So, a little history before we get into the main event.
I started cycling about 4 years ago when back to back calf and knee injuries put an end to my pursuit of running and whilst in a bit of a slump over the frustration of not being able to hit the trails, my physio suggested cycling as an alternative to keeping some cardio fitness but taking my knees out of the equation almost entirely.
A few conversations later with my brother in law Dave from Ride Strong Bike Tours and I found myself driving to Exeter to pick up a second hand Specialised Secteur. Nothing too glamorous or racey but it was my first foray into the world of road cycling.
The bike lead to bib shorts.
Bib shorts lead to clipless pedals and the clipless pedals lead to falling off.
But falling off lead to more riding, sportives and joining a local club.
I got the bug. Big time!
My first ever sportive was the now defunct Gower Bike Ride and like anyone venturing forth into a new venture, you want to go big but you are convinced to start small, so a 50 mile ride around Gower with a few thousand other charity riders it was.
From there, things escalated quickly and less than 12 months after buying the Specialised Secteur I was riding a newly purchased Ridley Helium, rocking some slightly tighter bib shorts and slightly shinier shoes. That’s when I met these two via the Swansea Wheelers cycling club:
At the risk of inflating some already large ego’s *cough*Andy*cough*, I owe them both a lot in terms of them pushing me to go further, train more, ride harder and improve my overall game on the bike. If they hadn’t been there with support, advice and derision in equal parts, I probably wouldn’t have bothered doing any of this.
I’ll go into my training, bike set up, fuelling, what-went-right/wrong etc another time. What I really wanted to get to is my experience and thoughts on the event itself. La Marmotte. In all its hilly detail.
Day -1 and Day 0
I love a good road trip and combine that with a dislike of flying meant that me and my brother in law, the aforementioned Dave from Ride Strong Bike Tours took to the road on the Wednesday evening before the event. We set out from Swansea after I finished work and got to Dover around 9pm and spent the night in what became affectionately known a our sordid little grief hole (I will spare adding the name of the accommodation. After all, if you don’t have anything nice to say…).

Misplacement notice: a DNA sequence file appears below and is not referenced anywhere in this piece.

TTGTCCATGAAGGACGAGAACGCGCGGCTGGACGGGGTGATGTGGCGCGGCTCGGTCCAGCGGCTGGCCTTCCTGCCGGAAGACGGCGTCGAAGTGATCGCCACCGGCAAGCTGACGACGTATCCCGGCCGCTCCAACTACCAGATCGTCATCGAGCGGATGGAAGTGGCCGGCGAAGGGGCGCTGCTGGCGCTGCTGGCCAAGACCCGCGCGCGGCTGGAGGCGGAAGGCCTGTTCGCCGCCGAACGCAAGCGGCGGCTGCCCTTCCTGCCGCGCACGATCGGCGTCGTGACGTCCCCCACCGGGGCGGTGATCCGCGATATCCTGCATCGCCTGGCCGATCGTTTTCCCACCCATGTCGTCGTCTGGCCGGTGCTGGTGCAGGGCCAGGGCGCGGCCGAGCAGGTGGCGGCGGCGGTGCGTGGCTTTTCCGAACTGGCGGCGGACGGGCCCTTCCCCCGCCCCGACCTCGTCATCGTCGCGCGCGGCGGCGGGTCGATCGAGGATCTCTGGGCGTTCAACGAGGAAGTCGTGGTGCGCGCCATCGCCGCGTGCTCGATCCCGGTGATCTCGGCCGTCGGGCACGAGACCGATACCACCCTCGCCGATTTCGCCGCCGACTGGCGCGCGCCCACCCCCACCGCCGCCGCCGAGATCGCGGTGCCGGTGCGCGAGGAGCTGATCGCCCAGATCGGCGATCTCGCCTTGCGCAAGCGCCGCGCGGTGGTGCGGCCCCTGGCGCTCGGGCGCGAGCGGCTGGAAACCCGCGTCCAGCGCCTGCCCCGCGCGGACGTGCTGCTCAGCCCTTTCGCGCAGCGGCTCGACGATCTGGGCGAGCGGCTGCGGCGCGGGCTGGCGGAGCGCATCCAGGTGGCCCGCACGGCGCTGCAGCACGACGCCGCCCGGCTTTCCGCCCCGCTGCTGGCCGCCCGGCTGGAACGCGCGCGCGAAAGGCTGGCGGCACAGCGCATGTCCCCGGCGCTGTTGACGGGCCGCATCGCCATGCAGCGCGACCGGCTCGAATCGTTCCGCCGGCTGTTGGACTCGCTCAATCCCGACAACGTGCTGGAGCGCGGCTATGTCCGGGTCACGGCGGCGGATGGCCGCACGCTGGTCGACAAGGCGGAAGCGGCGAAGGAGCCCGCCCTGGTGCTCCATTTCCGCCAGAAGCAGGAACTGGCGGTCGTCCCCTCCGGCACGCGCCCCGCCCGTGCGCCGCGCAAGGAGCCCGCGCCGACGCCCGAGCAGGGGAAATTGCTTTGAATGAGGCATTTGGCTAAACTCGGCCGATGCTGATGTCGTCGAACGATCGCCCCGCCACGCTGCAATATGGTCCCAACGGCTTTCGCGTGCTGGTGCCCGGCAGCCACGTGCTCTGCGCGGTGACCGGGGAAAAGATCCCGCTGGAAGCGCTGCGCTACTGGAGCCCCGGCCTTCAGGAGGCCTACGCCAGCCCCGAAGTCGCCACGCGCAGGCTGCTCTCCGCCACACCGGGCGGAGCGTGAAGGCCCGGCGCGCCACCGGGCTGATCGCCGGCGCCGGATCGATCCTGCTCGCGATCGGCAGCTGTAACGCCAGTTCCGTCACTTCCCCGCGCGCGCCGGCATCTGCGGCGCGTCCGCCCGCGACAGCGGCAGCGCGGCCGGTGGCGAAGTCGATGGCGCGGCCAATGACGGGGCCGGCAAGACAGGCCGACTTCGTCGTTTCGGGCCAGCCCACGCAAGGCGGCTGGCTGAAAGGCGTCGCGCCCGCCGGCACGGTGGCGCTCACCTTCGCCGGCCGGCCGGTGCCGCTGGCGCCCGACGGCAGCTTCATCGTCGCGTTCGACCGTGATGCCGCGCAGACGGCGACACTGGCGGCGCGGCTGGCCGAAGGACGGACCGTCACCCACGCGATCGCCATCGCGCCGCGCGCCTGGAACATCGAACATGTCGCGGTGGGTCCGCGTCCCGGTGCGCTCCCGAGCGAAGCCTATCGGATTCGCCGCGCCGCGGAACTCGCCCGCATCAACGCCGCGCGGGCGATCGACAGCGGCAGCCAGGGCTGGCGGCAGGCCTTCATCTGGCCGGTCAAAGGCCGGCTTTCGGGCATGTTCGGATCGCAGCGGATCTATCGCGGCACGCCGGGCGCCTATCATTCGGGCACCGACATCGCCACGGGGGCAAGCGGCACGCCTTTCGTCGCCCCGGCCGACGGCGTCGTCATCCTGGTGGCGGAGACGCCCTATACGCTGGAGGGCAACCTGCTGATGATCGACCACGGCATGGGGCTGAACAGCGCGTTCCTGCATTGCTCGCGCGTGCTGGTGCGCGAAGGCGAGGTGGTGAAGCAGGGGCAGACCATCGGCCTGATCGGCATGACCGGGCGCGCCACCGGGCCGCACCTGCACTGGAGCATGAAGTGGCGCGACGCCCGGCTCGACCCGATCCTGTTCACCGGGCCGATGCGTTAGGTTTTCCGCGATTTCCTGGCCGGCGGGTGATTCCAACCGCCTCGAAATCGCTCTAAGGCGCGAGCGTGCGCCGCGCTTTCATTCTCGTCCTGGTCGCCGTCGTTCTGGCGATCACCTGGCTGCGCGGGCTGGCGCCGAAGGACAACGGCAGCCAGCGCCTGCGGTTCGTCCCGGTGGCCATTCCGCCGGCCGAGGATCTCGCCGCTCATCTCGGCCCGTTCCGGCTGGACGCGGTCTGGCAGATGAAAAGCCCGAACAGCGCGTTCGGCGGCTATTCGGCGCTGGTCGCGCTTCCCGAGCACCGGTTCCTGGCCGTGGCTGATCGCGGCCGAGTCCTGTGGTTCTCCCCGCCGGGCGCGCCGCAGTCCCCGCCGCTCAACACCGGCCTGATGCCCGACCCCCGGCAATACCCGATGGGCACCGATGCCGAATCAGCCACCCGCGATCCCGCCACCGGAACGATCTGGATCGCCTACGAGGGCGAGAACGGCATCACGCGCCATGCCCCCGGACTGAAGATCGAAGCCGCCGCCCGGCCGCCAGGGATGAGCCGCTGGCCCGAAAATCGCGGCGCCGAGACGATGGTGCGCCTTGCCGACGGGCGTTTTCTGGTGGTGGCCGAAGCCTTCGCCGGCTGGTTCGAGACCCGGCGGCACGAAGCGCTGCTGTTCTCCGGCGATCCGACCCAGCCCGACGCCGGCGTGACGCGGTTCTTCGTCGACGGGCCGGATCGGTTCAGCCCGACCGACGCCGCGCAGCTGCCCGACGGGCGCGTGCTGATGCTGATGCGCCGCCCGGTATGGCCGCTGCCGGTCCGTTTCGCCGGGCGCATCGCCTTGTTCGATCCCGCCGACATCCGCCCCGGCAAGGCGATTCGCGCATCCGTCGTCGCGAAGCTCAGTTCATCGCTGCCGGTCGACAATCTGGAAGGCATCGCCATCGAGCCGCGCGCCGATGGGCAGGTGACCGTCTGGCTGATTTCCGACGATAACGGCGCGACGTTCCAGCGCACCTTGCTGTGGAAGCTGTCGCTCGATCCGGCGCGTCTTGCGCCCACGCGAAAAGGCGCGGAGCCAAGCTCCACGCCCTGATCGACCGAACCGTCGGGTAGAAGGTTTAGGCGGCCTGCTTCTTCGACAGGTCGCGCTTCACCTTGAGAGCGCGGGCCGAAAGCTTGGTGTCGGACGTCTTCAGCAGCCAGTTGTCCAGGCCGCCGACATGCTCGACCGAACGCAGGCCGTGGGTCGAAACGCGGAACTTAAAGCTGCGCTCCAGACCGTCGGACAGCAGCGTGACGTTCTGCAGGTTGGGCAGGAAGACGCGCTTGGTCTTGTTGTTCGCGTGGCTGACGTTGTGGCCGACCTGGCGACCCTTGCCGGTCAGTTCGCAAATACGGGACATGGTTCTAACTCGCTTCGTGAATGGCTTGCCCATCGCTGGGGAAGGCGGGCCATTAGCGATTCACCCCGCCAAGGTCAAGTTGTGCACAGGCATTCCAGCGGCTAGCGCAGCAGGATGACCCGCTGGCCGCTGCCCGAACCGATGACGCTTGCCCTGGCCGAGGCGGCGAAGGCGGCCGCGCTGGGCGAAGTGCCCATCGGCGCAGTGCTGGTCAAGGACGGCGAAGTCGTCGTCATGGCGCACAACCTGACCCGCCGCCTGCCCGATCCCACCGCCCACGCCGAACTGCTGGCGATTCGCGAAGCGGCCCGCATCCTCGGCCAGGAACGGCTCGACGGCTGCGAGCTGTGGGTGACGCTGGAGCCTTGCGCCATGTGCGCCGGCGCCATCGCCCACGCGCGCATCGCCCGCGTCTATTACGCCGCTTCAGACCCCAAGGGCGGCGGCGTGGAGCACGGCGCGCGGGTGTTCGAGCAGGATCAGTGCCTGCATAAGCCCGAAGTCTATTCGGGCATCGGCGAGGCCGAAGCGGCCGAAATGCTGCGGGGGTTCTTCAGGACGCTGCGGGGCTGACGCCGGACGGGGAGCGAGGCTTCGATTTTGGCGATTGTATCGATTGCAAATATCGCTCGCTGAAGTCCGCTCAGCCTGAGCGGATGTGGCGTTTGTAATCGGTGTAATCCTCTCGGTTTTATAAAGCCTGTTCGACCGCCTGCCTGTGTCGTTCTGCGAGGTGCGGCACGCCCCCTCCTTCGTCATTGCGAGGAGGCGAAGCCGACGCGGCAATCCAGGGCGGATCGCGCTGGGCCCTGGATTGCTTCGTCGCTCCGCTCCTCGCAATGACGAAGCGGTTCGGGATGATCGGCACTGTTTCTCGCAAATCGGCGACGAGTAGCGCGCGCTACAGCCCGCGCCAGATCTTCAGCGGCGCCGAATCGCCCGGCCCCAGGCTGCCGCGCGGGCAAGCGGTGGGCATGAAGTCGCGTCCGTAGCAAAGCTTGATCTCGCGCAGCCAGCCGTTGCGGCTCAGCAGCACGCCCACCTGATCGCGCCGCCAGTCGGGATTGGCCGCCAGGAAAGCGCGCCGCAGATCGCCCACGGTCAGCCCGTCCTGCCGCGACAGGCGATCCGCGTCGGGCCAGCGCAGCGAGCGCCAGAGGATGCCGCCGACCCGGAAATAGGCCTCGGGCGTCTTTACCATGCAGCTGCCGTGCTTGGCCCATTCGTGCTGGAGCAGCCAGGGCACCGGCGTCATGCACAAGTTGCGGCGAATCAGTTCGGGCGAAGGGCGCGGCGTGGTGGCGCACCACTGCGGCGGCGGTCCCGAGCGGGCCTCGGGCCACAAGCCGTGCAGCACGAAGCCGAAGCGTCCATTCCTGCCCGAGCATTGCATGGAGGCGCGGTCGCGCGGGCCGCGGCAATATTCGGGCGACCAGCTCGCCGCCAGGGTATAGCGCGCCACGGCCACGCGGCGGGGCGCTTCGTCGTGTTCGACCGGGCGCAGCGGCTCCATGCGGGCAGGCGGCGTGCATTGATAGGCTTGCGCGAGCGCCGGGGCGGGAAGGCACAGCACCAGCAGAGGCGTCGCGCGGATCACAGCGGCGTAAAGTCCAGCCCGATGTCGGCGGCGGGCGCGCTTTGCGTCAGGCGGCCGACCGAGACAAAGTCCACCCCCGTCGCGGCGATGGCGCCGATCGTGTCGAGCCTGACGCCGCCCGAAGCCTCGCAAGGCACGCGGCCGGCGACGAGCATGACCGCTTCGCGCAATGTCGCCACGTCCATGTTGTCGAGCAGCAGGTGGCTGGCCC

A 4:30am wake call and we were repacking the car and heading for the port and on to the ferry. Dave had made me nervous about this by pre-packing his Hammer Nutrition perpetuum powder in vacuum packed servings but after a surprisingly casual approach to customs on each side of the Channel, we were in France and had the small matter of a 950km(ish) drive to our apartment on Alpe d’Huez where we’d rendezvous with Andy and Karl who were flying in later that day.
If you have ever made the pilgrimage from Dover to the French Alps you’ll know the road is fairly anonymous but what it does do, is afford you the opportunity to dissect each others training and race and fueling plan in very, very great detail. As if I wasn’t nervous enough already, I now had an experienced rider picking apart the strategy I had built up over months. Phrases like “Oh, you’re only drinking electrolyte and no calories in your bottles…I’m sure you’ll be fine.” did little to quell my nerves.
About eight and a half hours later and we were stood in the Casino supermarket car park in Boug d’Oisans staring up the mountain at the town at the top of one of the most iconic climbs in cycling.